Piedmont, like many California cities, has an interesting history; of the original 14,330 acres on the east side of the San Francisco Bay owned by Don Luis Peralta, a significant portion eventually became the cities of Berkeley and Oakland, while a small portion of both those tracts became the city of Piedmont. Piedmont grew over the years, despite the fact that the only factory in the city—the Ladies Silk Culture Society—closed in 1895. In the twenties, Piedmont was known as the “City of Millionaires,” having more millionaires per square mile than in any other city in the U.S.
As a resident of Piedmont, you may be well-aware of the history of this picturesque city, as well as of the many spots in the city which are perfect for a relaxing drink with friends after a hard day’s work. Due to Piedmont’s location, many of these spots may actually be in Oakland or Berkley. Perhaps you have been to Adesso, an Italian restaurant and bar on Piedmont Avenue, which serves delicious small plates and a wide array of Italian wines. You may prefer Cato’s Ale House, also on Piedmont Avenue, a mellow pub with occasional live music, rotating beers on tap, and fun karaoke once a month.
Perhaps you’ve enjoyed an evening out, had a couple of drinks, and were on your way home when you saw the dreaded flashing lights in your rearview mirror. Of all the things you should remember right now, no matter how nervous you are, you should remember not to talk to the officer more than the bare minimum and that the outcome of this encounter may depend on calling a highly experienced Piedmont DUI attorney as soon as you possibly can.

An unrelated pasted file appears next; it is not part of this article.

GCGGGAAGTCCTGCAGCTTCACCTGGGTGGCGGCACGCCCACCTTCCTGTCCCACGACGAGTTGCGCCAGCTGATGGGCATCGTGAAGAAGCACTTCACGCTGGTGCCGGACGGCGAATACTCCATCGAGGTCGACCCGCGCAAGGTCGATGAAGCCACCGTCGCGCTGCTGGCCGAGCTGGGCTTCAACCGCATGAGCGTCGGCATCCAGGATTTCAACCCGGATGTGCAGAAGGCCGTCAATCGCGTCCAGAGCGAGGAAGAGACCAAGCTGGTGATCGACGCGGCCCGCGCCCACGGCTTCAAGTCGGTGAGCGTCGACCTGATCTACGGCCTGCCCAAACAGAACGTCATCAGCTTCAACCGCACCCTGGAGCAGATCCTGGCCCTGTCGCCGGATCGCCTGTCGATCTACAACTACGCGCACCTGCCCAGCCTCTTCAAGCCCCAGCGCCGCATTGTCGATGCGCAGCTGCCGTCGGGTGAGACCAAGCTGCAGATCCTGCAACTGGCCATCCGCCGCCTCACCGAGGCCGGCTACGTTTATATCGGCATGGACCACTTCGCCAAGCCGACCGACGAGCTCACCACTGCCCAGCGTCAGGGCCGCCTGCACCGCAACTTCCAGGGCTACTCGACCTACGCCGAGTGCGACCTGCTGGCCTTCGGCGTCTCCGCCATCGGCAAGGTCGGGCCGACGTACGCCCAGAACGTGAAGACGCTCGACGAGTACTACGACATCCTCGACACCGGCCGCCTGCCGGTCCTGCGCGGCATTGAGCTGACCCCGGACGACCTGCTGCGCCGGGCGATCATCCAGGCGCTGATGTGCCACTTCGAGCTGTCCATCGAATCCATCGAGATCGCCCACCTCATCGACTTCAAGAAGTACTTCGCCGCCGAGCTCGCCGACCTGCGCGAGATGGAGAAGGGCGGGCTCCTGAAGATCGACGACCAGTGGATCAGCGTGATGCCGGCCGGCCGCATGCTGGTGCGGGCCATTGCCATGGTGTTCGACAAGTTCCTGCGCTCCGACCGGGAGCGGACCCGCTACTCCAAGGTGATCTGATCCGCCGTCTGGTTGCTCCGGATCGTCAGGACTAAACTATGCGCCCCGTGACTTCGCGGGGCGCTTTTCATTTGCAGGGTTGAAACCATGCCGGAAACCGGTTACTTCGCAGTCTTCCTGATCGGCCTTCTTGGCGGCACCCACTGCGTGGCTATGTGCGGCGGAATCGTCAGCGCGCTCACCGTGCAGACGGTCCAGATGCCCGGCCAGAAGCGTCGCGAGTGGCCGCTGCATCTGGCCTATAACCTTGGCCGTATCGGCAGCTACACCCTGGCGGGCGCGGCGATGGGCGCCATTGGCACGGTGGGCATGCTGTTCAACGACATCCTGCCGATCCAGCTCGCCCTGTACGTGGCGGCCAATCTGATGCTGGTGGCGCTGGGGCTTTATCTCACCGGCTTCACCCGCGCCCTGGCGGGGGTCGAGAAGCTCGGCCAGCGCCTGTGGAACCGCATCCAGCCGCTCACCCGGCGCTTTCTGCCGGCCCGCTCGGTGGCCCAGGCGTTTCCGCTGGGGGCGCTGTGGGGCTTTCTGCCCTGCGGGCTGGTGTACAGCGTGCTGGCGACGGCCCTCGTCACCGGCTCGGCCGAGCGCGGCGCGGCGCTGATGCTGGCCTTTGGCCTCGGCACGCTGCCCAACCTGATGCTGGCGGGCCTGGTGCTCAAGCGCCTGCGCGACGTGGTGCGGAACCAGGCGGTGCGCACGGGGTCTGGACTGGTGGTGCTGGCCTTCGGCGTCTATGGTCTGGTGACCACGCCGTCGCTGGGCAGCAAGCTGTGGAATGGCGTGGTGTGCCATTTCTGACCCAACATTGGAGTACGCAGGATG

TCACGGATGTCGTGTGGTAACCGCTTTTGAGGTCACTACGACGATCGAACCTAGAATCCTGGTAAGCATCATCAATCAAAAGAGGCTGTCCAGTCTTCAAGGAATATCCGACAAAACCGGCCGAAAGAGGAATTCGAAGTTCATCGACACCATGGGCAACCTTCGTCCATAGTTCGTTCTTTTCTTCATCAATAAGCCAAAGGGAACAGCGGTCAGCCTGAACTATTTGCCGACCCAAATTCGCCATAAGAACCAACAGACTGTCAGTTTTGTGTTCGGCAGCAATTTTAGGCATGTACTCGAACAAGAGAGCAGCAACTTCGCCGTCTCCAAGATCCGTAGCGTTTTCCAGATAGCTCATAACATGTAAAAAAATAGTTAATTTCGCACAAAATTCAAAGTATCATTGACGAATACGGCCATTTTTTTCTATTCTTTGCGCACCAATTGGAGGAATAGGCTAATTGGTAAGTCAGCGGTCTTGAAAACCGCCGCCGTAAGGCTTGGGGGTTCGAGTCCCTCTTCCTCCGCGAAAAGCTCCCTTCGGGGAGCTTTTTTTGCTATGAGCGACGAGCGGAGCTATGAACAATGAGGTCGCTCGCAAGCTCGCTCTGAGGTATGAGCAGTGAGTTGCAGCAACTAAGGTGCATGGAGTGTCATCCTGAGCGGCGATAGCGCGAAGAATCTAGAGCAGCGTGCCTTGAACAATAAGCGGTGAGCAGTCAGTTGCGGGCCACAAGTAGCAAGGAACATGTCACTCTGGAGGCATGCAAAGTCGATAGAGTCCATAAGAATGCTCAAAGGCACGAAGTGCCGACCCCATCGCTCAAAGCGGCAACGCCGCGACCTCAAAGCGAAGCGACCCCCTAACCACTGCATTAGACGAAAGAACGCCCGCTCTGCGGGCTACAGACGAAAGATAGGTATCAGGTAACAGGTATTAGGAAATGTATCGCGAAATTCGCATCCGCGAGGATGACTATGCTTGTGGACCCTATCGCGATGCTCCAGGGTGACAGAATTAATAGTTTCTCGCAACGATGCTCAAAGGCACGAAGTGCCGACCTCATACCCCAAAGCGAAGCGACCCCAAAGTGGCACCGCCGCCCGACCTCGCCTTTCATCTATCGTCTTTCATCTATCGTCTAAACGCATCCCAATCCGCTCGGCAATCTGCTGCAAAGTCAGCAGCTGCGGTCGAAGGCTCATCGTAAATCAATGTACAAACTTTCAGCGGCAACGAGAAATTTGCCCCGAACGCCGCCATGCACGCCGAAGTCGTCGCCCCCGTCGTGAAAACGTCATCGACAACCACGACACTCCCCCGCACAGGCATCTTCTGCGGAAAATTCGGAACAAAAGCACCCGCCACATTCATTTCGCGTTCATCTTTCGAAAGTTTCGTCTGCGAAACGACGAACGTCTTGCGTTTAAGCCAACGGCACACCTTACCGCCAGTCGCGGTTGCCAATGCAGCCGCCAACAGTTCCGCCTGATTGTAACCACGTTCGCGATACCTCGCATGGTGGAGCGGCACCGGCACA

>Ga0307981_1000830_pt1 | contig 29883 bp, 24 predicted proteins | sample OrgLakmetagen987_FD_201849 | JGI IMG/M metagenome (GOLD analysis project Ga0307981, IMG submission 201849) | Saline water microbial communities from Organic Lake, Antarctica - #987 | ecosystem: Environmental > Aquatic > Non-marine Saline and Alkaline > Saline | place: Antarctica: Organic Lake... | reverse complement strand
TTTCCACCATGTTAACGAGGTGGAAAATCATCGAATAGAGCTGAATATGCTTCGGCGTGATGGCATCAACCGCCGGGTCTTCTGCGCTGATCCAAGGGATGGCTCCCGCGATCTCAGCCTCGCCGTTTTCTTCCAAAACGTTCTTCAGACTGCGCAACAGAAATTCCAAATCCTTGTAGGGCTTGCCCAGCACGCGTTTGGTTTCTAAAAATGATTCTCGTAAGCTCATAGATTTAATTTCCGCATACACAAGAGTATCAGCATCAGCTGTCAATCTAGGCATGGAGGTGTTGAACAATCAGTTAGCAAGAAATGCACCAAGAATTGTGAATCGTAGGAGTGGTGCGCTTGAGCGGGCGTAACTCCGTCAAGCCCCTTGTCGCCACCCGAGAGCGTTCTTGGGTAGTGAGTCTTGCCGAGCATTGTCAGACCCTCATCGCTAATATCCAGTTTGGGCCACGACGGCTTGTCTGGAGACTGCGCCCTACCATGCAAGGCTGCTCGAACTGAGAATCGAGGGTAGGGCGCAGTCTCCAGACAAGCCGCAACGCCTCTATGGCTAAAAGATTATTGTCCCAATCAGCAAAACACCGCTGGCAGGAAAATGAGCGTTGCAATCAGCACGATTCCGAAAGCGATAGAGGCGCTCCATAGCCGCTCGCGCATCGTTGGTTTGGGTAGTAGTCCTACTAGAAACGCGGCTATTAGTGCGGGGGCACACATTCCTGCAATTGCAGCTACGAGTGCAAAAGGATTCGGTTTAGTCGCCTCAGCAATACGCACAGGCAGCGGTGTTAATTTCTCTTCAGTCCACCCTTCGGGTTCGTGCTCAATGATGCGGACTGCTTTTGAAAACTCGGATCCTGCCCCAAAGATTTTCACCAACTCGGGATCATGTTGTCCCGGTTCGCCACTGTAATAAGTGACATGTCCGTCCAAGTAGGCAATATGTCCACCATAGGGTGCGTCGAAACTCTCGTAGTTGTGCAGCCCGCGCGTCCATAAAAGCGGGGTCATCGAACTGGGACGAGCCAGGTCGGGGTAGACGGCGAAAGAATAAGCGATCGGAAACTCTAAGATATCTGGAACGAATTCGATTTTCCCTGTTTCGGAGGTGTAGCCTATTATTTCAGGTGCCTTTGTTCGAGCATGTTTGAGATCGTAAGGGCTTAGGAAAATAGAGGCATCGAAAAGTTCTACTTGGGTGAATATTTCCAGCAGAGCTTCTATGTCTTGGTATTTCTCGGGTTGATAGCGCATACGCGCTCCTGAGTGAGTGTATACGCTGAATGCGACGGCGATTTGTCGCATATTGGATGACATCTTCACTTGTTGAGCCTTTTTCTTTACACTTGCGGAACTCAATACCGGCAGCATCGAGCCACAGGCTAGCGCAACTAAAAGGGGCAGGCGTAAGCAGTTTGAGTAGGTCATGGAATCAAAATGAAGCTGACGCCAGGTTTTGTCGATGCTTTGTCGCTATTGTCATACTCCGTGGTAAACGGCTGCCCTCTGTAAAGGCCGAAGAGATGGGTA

Do’s and don’ts for a better outcome include the following:
- Do respond politely to the officer who pulls you over, and if you are even slightly impaired, do your best to pull yourself together and give this encounter the seriousness it deserves.
- Do always use your signal once you see the officer, and pull off the road carefully and properly.
- Don’t ever do something like throwing beer bottles out the window of your vehicle.
- Do have your license and registration ready for the officer, then sit quietly.
- Don’t make excuses if you were driving erratically.
- Do make a quick assessment of your appearance to ensure you do not look sloppy or disheveled.
Don’t drown your car in air freshener—it is not likely to deceive the officer and may only serve to make him or her more likely to decide you are guilty.
Don’t lie—in fact, don’t say anything at all. Telling the police officer you’ve had nothing to drink when it’s fairly obvious you have, is counterproductive. Such a lie will be introduced under “consciousness of guilt,” (you lied to disguise your guilt), if a breath or blood test later proves you have been drinking.
Don’t submit to field sobriety tests or the portable breathalyzer test if you’ve been drinking—it is your right to refuse, and if you’ve been drinking, neither of those will help your case. Once at the station, you will be required to submit to a desktop breathalyzer test or a blood test, which are mandatory.
Do submit to a portable breathalyzer test or field sobriety test if you have not been drinking, or have only had one glass of wine or beer—if both show you are sober, the officer will have no choice but to let you go home.
Do politely inform the officer if you have any type of impairment which would prevent you doing well on the tests. This could be an ear infection, an injury, or some types of medications.
Do pay attention to those around you if you are taken to jail. They are potential witnesses who could testify to your lack of any signs of intoxication.
Finally, do always call an experienced Piedmont DUI criminal defense attorney immediately who will be able to advise you of your rights and protect you from anything which could jeopardize your future chances in court.
Call the Oakland Law Offices of Nabiel C. Ahmed today to set up a free review of your case. Call us at (510) 907-6600—we serve Oakland, Piedmont, Berkeley, and all over the East Bay.
If you are already detained, we are also available for phone consultations and jail interviews.